• It’s great to talk the talk, as we often do in our meetings.  But step 12 is about walking the walk.  Our program is one of attraction, not promotion.  Therefore out very lives, and the way we carry ourselves… that is the message.
  • Step 12, as it reads in this chapter, is a nice snapshot of the whole program.  It takes you through step by step and shows you what the program has to offer.  If you are interested in learning about the 12-step program, flipping to this chapter is an excellent starting point.
  • Developing a spiritual life inside the 12-step fellowship is an excellent start, but to truly embrace step 12, it is critical to take the lessons learned here and carry them outward to life outside the fellowship.

For those in the US, hope you are enjoying the holiday of Martin Luther King Jr. Day!

Today’s Miracle:

Kids are home from school, and so far chaos has been kept to a minimum.  Here’s to the rest of the day remaining as calm as the first half!

 

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Back to the WOTY

service-to-others

Off by a day or two, but still, three posts in a week… a-MAH-zing!

I wanted to get back to my choice for WOTY (Word of the Year).  I’ve been participating in this challenge for a few years now, with mixed results.  Two years ago I picked the word energy, and felt… well, energized by it!  Last year, I selected the word calm as my word for the year, and I would call that one a giant bust.  2016 was just about anything but calm!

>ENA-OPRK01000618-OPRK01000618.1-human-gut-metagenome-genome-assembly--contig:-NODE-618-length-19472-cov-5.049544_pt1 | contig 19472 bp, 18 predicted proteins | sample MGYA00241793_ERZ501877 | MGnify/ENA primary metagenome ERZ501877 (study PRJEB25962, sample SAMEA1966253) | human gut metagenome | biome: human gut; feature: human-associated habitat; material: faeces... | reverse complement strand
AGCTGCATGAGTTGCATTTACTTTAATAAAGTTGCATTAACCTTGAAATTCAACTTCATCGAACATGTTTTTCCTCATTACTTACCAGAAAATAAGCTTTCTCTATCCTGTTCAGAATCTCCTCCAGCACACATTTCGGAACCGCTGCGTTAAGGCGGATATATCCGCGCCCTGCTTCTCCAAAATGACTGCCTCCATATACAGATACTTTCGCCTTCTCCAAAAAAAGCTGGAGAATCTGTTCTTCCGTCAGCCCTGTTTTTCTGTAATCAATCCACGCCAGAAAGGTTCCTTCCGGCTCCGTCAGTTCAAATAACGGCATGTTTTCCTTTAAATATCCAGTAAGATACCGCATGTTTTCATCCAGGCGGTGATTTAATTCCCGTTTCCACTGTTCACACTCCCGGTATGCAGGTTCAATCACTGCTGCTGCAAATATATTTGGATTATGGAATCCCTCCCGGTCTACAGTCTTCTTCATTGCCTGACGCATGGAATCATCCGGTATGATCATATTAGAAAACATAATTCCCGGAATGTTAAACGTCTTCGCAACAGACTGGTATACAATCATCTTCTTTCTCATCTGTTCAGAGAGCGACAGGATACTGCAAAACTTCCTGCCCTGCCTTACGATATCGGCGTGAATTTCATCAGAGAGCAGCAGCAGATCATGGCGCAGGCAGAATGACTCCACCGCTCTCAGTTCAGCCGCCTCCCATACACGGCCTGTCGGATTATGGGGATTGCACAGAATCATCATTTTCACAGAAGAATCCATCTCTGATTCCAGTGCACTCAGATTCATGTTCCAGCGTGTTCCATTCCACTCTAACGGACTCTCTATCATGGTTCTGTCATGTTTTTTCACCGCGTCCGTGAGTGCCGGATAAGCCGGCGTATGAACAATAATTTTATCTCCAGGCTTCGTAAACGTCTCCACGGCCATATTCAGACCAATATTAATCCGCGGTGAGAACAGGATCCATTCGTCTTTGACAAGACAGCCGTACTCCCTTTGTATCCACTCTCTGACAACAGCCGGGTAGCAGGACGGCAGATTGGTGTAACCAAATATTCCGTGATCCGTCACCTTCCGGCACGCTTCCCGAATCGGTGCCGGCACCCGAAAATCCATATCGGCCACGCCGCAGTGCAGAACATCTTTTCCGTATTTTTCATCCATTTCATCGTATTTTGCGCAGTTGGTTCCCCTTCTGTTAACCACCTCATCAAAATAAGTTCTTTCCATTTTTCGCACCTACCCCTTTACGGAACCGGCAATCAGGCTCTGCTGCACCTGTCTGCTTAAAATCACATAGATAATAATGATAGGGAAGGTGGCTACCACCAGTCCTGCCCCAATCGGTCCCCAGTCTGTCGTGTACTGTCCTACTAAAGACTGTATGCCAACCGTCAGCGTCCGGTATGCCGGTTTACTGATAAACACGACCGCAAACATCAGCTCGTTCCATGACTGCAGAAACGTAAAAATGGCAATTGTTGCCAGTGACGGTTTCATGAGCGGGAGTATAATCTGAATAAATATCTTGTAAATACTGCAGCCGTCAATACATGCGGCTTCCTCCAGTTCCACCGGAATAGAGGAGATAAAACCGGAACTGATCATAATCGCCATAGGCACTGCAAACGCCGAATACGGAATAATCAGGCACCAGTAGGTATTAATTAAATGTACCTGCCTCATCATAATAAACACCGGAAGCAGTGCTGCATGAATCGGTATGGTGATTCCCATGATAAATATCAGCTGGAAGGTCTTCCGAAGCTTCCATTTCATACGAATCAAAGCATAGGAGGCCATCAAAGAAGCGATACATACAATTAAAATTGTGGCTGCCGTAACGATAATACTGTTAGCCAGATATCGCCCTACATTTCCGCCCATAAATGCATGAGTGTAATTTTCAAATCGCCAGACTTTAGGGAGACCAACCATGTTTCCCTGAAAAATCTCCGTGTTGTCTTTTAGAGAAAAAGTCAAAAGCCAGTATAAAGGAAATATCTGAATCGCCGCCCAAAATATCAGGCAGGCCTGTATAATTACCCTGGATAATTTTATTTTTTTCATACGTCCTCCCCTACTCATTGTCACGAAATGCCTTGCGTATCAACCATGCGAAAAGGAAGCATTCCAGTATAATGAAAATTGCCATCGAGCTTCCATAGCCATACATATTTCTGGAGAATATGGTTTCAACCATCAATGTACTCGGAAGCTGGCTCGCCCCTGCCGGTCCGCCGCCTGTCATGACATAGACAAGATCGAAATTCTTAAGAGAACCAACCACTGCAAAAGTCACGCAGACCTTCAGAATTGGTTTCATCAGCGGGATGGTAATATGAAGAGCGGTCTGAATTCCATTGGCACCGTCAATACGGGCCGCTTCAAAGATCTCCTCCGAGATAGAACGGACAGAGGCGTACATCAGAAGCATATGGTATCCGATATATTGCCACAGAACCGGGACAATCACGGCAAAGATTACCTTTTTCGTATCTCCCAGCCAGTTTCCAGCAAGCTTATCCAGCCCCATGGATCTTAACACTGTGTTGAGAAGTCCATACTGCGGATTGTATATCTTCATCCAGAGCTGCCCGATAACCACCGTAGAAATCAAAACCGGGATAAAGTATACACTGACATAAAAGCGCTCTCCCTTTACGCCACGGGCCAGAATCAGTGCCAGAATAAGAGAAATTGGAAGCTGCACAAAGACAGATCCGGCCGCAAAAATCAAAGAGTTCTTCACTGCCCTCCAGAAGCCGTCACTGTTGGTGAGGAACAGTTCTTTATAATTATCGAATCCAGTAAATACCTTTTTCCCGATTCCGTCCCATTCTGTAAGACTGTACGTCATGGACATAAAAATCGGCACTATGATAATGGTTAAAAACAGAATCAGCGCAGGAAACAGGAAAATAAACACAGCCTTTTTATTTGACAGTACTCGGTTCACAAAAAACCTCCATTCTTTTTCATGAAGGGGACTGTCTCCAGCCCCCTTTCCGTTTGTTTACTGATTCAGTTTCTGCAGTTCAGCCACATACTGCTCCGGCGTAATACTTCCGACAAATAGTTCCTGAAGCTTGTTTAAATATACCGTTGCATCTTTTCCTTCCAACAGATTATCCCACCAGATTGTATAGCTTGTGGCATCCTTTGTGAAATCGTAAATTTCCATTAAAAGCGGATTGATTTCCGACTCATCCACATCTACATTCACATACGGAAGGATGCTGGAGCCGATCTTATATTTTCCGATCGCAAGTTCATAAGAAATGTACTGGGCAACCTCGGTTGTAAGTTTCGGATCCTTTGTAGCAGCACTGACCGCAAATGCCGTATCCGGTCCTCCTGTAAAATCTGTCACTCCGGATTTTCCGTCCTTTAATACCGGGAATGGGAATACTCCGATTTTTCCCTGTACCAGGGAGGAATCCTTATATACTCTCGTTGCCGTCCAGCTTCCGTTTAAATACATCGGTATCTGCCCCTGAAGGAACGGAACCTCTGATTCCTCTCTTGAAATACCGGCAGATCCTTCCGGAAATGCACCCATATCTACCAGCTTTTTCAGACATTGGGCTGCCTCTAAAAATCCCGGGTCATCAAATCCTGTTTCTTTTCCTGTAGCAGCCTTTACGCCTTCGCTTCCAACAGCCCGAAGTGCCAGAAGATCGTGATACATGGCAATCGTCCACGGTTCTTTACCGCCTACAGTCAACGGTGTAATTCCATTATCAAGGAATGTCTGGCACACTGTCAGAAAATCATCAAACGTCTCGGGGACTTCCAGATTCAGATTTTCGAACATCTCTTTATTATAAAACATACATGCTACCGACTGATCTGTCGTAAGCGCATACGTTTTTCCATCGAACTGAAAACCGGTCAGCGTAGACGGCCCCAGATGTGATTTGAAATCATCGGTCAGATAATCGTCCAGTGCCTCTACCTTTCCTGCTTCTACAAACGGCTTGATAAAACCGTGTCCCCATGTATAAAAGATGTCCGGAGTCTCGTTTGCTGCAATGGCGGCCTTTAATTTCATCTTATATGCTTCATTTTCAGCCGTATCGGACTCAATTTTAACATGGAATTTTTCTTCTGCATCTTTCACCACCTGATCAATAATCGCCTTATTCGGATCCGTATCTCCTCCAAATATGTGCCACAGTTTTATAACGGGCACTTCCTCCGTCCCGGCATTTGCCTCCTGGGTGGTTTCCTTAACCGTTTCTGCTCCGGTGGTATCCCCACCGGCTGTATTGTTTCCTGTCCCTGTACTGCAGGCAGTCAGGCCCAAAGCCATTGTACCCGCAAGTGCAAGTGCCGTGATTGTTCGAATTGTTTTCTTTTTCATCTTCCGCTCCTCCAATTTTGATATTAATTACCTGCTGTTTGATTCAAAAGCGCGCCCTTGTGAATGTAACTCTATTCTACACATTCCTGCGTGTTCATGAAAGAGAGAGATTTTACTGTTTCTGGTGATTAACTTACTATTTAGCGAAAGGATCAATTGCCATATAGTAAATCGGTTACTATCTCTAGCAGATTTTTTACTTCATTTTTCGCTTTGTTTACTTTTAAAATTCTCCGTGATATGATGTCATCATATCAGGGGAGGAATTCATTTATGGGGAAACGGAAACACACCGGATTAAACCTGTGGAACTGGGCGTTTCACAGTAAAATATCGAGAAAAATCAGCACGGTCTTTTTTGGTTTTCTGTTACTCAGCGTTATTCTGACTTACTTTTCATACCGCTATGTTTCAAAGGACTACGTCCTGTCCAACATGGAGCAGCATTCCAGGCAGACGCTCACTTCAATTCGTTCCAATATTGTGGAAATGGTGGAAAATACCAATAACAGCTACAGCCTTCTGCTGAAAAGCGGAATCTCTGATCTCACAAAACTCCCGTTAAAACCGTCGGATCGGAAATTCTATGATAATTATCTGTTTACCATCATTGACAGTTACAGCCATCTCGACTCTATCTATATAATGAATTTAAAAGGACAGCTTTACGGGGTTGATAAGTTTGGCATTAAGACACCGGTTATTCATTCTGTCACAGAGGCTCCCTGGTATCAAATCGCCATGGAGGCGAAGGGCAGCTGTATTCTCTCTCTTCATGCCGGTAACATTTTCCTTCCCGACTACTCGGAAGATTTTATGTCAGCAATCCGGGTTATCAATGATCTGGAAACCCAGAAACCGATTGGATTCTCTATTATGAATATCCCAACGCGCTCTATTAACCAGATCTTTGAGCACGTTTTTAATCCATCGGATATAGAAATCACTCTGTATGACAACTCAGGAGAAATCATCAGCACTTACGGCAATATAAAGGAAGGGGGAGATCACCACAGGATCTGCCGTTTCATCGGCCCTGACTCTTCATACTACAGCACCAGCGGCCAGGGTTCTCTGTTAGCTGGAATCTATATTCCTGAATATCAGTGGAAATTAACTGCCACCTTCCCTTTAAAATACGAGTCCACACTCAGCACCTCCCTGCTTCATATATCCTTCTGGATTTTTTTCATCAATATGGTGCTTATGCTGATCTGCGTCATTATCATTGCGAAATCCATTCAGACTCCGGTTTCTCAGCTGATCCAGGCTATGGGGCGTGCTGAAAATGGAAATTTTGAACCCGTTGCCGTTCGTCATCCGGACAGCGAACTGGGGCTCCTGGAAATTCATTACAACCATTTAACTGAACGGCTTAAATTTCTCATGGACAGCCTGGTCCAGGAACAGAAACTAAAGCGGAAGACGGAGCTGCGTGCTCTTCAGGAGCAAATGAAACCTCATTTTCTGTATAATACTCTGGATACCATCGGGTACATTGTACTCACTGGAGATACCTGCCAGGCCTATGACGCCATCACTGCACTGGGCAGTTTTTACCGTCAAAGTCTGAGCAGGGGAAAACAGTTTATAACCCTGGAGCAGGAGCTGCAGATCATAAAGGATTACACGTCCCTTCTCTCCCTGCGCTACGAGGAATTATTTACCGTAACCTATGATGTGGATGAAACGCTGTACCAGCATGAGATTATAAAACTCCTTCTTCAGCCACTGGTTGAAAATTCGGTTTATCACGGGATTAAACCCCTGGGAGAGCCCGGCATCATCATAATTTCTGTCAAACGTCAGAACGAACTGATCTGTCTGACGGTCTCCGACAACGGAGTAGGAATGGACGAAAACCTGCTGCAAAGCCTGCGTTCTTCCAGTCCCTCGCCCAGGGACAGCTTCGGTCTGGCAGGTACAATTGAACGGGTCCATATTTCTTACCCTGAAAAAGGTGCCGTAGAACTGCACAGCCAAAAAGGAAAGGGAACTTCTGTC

This year I want to go in a different direction, and select an action word rather than a feeling.  I selected the word service:


serv·ice
ˈsərvəs/
noun
  1.  
    the action of helping or doing work for someone.
    “millions are involved in voluntary service”
    synonyms: favor, kindness, good turn, helping hand; More


    Why do I want to go with such a lofty word?  Because to me, service sounds somewhat sanctimonious.  But I don’t mean it that way at all.

    One of the greatest lessons I learned through my participation in a 12-step program is the value of getting out of my own head.  In fact, the final step in the 12-step process is just that… to pass along what you’ve learned to another person in need of recovery.

    And of course that specific type of service is a wonderful thing, but my word choice is a whole lot broader than that.  Here’s what I mean by service…


    Josie’s Definition of Service: